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Mercury Impacts to Loons in Michigan Draws Thousands of Conservationists and Anglers
Scientist Dave Evers has been studying loons in Michigan’s Seney National Wildlife Refuge impacted by mercury pollution since the late 1980s. He found mercury contamination in the very first loons he tested and since then has studied more than 5,000 of the majestic birds. His findings are troubling for loons and wildlife in the clear lakes of northern Michigan.
Mercury is a particularly harmful toxic air pollutant because it settles from the air onto our lakes, rivers and forests, polluting the environment and accumulating up the food chain as fish and wildlife consume the contamination.
Despite the source of mercury pollution being to the south of the loons’ habitat, wildlife scientist Dr. Evers explains in this audio clip from the town hall that mercury from smokestacks can travel long distances in the air, and is transformed into a more toxic form–methylmercury–in the wetlands and forests of Northern Michigan.
Mercury Town Hall Draws Michigan Conservationists
On Dec. 3, more than 14,000 Michiganders joined a tele-town forum on mercury with Dr. Evers and sportsman Bob Garner, former host of Michigan Out-of-Doors television show. Michigan anglers and conservationists participated in a discussion on the importance of the U.S. Environmental Protection Agency’s (EPA) new mercury and air toxics pollution limits to Michigan’s lakes and wildlife.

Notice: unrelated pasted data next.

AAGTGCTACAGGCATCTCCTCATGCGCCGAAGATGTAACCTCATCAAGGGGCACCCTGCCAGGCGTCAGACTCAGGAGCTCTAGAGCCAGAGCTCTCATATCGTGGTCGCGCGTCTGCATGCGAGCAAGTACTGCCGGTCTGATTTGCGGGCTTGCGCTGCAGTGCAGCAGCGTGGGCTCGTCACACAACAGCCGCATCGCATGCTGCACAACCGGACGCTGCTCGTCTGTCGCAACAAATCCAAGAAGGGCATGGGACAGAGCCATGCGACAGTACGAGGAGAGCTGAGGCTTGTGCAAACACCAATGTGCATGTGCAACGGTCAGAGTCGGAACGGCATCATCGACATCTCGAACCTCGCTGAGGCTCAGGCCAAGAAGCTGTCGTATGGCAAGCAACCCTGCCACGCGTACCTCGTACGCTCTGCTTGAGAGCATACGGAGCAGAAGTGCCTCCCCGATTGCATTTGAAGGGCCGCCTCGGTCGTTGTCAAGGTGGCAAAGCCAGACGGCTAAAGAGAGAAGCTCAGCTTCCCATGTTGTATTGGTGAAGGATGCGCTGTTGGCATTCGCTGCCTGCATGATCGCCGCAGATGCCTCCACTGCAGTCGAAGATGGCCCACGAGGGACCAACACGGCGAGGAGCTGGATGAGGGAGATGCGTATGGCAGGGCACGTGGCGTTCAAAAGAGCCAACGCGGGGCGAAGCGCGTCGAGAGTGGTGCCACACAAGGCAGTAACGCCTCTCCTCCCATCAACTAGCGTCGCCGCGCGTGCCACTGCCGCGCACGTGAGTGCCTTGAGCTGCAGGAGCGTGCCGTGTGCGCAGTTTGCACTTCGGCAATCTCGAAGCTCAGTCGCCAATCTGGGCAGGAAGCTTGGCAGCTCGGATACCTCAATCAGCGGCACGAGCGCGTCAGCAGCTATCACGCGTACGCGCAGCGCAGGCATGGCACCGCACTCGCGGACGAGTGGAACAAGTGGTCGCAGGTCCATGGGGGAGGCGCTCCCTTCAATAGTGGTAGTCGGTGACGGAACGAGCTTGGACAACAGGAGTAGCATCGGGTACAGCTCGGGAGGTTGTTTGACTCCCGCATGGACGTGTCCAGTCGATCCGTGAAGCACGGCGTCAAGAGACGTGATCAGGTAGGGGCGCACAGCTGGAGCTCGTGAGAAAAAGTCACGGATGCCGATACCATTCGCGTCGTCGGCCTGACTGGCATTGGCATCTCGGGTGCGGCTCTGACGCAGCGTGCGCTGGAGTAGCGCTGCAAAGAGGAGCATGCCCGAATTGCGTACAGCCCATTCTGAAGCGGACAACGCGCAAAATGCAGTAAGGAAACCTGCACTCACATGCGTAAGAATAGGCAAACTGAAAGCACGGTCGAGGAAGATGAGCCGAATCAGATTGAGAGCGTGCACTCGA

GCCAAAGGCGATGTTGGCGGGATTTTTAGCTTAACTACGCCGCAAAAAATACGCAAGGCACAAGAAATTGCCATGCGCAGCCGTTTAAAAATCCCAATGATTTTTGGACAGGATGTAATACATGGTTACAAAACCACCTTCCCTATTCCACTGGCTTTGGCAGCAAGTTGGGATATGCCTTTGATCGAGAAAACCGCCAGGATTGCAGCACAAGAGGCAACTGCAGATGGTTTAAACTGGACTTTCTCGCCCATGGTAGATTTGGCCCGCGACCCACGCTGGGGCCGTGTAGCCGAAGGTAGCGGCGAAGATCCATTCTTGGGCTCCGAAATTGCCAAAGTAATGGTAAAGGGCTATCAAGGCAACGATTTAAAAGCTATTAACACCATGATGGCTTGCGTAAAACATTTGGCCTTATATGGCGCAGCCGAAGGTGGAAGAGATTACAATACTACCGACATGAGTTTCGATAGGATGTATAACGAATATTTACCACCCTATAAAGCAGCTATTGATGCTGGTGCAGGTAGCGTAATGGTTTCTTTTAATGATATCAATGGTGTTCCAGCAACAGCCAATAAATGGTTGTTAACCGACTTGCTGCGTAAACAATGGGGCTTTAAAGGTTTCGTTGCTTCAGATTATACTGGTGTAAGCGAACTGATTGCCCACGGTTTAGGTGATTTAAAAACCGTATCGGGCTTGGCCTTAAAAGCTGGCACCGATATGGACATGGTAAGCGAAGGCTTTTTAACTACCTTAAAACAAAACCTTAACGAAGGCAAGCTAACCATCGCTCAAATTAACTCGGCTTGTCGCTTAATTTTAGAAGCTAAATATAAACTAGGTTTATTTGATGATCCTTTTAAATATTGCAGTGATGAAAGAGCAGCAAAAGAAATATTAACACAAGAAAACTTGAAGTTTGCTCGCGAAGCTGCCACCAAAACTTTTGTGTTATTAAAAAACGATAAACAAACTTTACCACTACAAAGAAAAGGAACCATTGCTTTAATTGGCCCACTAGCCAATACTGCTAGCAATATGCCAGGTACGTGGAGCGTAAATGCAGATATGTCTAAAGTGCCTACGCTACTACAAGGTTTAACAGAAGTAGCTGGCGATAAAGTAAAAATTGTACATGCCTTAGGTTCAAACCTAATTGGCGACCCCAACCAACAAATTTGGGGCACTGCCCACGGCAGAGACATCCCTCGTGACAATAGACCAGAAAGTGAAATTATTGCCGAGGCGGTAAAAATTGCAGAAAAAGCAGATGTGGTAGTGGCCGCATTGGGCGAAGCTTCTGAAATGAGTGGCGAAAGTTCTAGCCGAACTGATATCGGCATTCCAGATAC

Coal-fired power plants are releasing unlimited mercury pollution into the air, but as Dr. Evers explains, there is new technology to scrub much of the pollution from smokestacks.
Now, efforts by the U.S. EPA to finalize mercury and air toxics pollution limits will finally put a stop to unlimited mercury air pollution from coal-fired power plants.
Support for New Mercury Limits
Anglers and conservationists on the tele-town forum spoke up in support for strong air toxics protections wildlife impacted by mercury and other air toxics. Anglers who eat what they catch are at the frontline of mercury exposure.
Listen as Bob Garner explains that it was Michigan outdoorsmen and outdoorswomen who fought for the protections to air and water that we enjoy today. Once again, Michigan’s conservationists are showing their support for protections to our air, lakes and wildlife.
Michiganders Call on Senators Levin and Stabenow
Some members in Congress want to weaken clean air and water protections, representing polluters’ profits rather than protecting American’s health.
It is up to Michigan anglers and conservationists to tell Michigan Senators Carl Levin and Senator Debbie Stabenow that it is time to ensure the limits on mercury and air toxics are not blocked by polluter-funded efforts to undermine the Clean Air Act.
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